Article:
Superyacht purchases are a peculiar form of investment. Unlike land or real estate, yachts are guaranteed to depreciate in value over time. Yet, new yachts are delivered every year and our database alone holds over 7.9 billion dollars worth of yachts for sale. One might therefore ask oneself what is driving this demand for yachts.
A yacht is arguably one of the most prestigious possessions one can have and would undoubtedly turn quite a few heads at cocktail parties. Owning, as opposed to chartering, can also provide greater freedom in terms of dates and itineraries. From these points alone, one could think that purchasing a yacht is an irrational choice that has no correlation with current economics.

Data however indicates otherwise. According to a report by Boat International, 205 yachts were sold in 2010, at the height of the recession, and this number has doubled to 412 yachts sold in 2014. This seems to indicate that yacht sales are in fact highly dependent on price as are most ordinary purchases. One might therefore consider whether now is a good time to purchase a yacht.

Despite a certain recovery in the market following the subprime crisis, the market is still far from its 2006/2007-state. As one might recall, a breed of yacht flippers had emerged in the early 2000s that commissioned yachts and sold them at a profit, a few months before launch. This arbitrage opportunity emerged due to the fact that most shipyards had their order books full for up to 3-4 years and led to profits for flippers of about 15% according to the Wall Street Journal.

These days now seem like a long-gone past for most players in the industry as we've shown in our article on the economics of yachting. Whereas some shipyards are venturing into speculative builds, either borrowing money from banks or putting up their own capital, others are holding off on any construction before finding a client for the new build.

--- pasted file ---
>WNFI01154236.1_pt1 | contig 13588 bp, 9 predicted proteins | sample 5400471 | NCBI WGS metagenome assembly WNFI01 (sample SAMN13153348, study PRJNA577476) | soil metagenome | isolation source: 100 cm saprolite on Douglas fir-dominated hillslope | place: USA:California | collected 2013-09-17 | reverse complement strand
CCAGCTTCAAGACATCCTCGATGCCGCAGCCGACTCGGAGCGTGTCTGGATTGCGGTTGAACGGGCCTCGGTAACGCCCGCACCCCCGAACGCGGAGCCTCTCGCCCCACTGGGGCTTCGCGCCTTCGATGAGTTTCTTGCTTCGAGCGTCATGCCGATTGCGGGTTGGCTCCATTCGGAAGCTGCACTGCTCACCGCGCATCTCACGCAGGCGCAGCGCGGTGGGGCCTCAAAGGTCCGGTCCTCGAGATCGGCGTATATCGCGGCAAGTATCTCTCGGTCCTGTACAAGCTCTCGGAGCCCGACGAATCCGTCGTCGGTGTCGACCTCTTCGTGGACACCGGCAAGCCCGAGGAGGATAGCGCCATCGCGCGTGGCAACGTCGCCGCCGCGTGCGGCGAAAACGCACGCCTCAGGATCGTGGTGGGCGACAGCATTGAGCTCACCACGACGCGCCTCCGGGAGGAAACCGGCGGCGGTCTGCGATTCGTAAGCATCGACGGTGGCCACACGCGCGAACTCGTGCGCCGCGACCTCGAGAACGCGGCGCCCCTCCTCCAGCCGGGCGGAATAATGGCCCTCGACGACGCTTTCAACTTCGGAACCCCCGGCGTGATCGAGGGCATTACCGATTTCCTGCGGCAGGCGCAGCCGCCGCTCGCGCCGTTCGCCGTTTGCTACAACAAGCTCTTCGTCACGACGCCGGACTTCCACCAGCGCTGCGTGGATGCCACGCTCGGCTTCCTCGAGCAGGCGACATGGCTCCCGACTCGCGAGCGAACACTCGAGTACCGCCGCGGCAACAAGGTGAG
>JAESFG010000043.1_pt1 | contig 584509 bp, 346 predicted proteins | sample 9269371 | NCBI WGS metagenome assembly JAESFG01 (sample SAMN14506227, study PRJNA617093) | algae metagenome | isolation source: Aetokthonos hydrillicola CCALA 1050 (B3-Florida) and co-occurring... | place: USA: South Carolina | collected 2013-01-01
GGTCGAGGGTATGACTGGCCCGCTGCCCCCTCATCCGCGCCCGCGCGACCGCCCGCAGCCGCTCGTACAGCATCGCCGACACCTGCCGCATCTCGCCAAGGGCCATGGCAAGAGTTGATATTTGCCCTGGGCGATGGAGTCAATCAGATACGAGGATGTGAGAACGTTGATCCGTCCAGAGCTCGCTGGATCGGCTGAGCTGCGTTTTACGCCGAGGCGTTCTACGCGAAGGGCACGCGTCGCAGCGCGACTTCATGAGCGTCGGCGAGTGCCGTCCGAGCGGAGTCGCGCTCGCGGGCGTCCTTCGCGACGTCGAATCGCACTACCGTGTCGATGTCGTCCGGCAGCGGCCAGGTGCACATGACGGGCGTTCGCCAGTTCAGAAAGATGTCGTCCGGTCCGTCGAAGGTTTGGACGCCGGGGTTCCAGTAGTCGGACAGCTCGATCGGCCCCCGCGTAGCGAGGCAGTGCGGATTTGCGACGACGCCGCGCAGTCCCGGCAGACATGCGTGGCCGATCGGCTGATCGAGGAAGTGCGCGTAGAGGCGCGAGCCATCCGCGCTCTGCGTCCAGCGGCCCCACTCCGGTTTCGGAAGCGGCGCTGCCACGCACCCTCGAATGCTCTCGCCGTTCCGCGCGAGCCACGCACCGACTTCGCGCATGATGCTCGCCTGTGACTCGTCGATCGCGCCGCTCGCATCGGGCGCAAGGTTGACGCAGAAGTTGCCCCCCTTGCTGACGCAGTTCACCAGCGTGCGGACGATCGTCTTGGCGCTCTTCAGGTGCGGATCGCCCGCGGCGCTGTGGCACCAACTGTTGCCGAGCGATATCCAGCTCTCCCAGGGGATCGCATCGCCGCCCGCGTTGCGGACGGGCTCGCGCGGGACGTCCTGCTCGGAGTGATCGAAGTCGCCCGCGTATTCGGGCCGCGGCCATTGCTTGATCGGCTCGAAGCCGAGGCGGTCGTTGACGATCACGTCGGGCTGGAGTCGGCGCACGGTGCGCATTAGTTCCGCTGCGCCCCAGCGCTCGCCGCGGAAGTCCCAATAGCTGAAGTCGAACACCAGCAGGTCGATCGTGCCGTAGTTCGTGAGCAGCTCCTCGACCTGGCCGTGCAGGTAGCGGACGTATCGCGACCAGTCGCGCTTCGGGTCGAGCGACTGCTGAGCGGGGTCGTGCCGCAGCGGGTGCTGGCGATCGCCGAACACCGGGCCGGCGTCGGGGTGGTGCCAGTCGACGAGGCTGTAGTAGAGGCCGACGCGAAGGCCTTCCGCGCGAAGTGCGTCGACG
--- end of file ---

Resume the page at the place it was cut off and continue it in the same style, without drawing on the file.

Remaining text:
On the brokerage side of the market, yachts typically go through several stages of price reductions before eventually being sold. This process can often take 2-3 years with the final price generally being 25-30% lower than the resulting asking price. In this buyer's market dynamic, it is the serious sellers that often manage to sell their yachts faster, understanding that a buyer has several options to choose from.

The willingness of owners to sell therefore seems to be the largest force shaping the industry since, once the prices become reasonable and near market-rate, buyers are quickly located. One can however wonder why owners set unreasonable prices in the first place when the succession of price reductions seems inevitable.

Will Christie, yacht broker at Y.CO, told the Superyacht Times in an interview: "Owners are in most instances relying on brokers to advise them on a pricing strategy that achieves a quick sale at the best possible price, but it's hard not to be attracted to the agents who are promising you 20-30% more than the others. Yachts that come onto the market at an overpriced level tend to languish there for 2-3 years (sometimes more) and only sell after a number of price reductions, during which period the owner has continuing running costs and depreciation to bear, notwithstanding a fair bit of frustration! After a few price reductions, it seems that potential buyers stand back as they await the next inevitable reduction - it's a dangerous spiral."

As a result of these multi-million assets being tied up in a long selling process, shipyards and suppliers have a hard time getting clients to build new yachts according to Mr Christie. This in turn leads to more stagnation in the industry as a whole. It is not uncommon for an owner to reject the first offer that comes in and eventually sell, a few years later, at a price lower than the first buyer would have given.

To conclude, one can therefore see that there are several good opportunities on the market today through sellers that have come to realize the actual value of their yachts. Although until the industry fully recovers, if it ever happens, reasonably-priced deals should keep coming on a rolling-basis. Consequently, there are and will be yachts with inflated prices and good deals on the market at the same time.

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